If you’re planning to move to Portugal, it’s important to be aware of the cultural differences that may impact your daily life. As with any country, Portugal has its own unique customs and social norms that may differ from what you’re used to. Being aware of these differences can help you adjust to Portuguese society.
Let’s take a look at 9 cultural differences that expats should be aware of when moving to Portugal, including topics such as personal space, religion, punctuality, and more.
1. Personal Space
In Portugal, personal space is not as highly valued as it is in some other cultures. People tend to stand close together when they are conversing, and it is common for people to touch each other during conversations, such as a pat on the back or a touch on the arm. This physical closeness is a sign of friendliness and warmth, rather than an invasion of personal space.
Portuguese greetings are a bit of a culture shock for expats initially, especially Americans. In Portugal, greetings vary depending on gender and familiarity. Men typically shake hands, while women greet with two kisses on each cheek.
However, some people only give one kiss on the cheek, which is considered posh. In big cities, strangers usually don’t greet each other, but it’s customary in smaller villages. Use bom dia, boa tarde, or boa noite depending on the time of day when greeting neighbors.
In informal settings, such as meeting friends or family, there is often a more relaxed attitude towards punctuality. It’s not uncommon for people to arrive a few minutes late, and it’s generally accepted as long as it’s not excessively tardy.
While not being on time for social events is commonplace, this is seen as unprofessional in the business world. Arriving late to a meeting or appointment can be considered disrespectful. If you know you will be running late, it’s important to call ahead.
Portugal is a predominantly Catholic country, and religion plays an important role in daily life. Many Portuguese people attend mass regularly and religious holidays are widely celebrated (even by atheists). Religion is thus cultural.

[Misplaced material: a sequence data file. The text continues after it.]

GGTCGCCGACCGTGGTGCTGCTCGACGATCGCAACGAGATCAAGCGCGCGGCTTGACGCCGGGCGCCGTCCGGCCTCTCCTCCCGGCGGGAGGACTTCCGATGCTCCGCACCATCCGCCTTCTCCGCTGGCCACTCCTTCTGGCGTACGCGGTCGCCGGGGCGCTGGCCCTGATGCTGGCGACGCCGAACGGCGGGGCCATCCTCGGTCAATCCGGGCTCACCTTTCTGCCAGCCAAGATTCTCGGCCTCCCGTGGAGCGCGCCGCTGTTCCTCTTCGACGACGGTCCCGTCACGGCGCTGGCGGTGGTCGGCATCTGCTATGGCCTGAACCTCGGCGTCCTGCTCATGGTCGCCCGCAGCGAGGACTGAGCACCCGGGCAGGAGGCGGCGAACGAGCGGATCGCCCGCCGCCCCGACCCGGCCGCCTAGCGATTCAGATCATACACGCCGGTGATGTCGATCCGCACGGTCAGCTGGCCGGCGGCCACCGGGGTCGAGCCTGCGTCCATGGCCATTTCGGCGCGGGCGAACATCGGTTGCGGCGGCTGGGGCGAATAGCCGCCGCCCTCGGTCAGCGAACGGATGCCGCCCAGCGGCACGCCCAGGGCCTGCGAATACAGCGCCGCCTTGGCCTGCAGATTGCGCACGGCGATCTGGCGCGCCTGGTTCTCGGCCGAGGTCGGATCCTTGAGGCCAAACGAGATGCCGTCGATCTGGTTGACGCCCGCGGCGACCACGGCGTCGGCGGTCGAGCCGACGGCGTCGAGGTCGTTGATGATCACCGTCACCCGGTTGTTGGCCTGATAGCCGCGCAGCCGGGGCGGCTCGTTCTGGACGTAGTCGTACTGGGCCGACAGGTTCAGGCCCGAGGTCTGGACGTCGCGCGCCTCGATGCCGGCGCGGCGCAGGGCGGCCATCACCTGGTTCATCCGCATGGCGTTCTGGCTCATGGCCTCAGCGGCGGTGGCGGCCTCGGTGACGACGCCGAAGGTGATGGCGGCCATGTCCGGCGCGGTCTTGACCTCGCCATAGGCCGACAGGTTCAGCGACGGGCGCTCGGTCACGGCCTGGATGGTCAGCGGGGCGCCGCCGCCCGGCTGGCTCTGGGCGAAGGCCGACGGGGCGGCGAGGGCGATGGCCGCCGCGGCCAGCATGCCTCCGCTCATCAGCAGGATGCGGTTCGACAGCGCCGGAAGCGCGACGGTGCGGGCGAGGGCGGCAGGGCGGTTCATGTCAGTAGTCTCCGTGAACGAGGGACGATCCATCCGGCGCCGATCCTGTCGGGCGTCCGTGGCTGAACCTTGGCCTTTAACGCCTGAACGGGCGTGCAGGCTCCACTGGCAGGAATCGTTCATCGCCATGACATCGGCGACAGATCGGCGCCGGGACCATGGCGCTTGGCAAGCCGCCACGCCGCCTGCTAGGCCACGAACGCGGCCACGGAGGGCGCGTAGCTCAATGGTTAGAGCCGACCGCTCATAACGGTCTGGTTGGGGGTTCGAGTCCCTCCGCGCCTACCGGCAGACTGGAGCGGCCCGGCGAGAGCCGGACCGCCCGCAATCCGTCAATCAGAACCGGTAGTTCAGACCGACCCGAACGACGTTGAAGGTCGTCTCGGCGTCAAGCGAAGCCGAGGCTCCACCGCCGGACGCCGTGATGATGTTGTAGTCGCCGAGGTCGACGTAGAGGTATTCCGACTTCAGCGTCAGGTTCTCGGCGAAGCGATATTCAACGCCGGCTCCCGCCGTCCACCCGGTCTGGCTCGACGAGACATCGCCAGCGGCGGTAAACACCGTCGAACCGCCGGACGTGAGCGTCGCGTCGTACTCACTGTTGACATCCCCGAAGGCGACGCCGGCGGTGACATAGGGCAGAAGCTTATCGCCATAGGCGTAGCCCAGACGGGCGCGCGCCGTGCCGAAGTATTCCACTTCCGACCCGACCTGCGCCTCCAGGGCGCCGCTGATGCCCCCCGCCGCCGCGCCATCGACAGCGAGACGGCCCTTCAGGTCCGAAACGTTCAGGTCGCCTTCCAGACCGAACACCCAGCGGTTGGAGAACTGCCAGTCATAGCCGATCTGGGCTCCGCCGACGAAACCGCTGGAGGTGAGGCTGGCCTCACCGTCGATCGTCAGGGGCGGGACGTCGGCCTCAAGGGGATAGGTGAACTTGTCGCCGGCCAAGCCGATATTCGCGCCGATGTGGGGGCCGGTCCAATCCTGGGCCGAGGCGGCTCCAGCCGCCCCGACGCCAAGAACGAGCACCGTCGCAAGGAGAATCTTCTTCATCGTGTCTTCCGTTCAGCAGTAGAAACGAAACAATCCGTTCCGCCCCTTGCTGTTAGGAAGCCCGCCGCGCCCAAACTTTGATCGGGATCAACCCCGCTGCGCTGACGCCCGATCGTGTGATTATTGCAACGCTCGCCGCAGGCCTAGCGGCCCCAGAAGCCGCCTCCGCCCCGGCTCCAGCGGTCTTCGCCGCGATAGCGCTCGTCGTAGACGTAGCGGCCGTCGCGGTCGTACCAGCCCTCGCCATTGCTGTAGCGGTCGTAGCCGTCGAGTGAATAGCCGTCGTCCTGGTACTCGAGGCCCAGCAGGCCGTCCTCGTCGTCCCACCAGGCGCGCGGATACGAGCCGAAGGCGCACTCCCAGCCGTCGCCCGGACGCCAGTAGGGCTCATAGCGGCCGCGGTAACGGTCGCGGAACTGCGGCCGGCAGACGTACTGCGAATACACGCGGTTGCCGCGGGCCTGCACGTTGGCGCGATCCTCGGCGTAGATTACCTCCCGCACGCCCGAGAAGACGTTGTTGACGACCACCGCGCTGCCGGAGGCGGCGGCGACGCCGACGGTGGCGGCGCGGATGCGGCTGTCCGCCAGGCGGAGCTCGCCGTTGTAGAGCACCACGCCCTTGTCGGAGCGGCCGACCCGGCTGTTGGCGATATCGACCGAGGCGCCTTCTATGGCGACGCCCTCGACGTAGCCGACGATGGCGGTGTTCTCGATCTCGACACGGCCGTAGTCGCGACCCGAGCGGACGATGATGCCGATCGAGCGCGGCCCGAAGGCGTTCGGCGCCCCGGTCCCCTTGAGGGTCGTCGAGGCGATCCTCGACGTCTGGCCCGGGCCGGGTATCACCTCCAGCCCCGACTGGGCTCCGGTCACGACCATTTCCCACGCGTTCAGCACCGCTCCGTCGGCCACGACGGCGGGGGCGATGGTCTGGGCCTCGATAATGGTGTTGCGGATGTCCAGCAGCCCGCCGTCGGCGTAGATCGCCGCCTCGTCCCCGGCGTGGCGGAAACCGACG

However, the influence of the Catholic Church has decreased in recent years, and most younger Portuguese people are less religious than their parents and grandparents.
5. Dress code
In Portugal, there is no strict dress code, and you should wear what makes you feel comfortable. However, Portuguese people often associate nice clothing with status, regardless of the price. Flashy displays of wealth are not appreciated, and luxury items with prominent logos are seen as tacky.
Instead, the Portuguese dress in a casual and elegant style, with clean and smart jeans, linen shirts, and year-round dresses. Sneakers are popular, but they must be clean and well taken care of.
6. Gift Giving
Gift-giving is an important tradition in Portugal, seen as a sign of respect rather than a bribe. Companies often send gift baskets to their business clients and partners during Christmas, containing items such as whiskey, spirits, Port wine, or coffee table books. It’s customary to thank the person for the gift, and an additional thank-you note is appreciated.
If receiving a wrapped gift in person, open it immediately and show gratitude with two kisses if the person is close to you. Bringing a gift when invited for dinner is also customary, and rejecting a gift is considered impolite. However, be mindful not to give 13 of the same gift as it is believed to be a bad omen in Portugal.
7. Table Etiquette
Table etiquette in Portugal may seem overwhelming at first, but it’s easy to learn. The host typically decides where guests sit, and everyone waits until all dishes are served before starting to eat. The host usually signals that it’s time to start eating by saying “bom apetite” or “bom aproveito.”
When it comes to utensils, hold the knife in your right hand and the fork in your left, and it’s considered rude to eat only with a fork. For dessert, use the smaller fork and spoon above your plate.
When you finish your meal, set your knife and fork parallel to each other on the plate, which signals you’re done. If you’re not yet finished, place your cutlery on either side of the plate to indicate to the waiter not to take your plate.
Family is highly valued in Portuguese culture, and close family ties are common. It is not unusual for multiple generations of a family to live together or for adult children to continue living with their parents until they get married. Family gatherings and meals are important, regular events, and it is common for extended family members to join in these events.
Portuguese people are generally open to discussing politics, and political discussions are common in many social settings (especially complaining about whatever current government is in place). However, asking someone directly what party they vote for is not well perceived.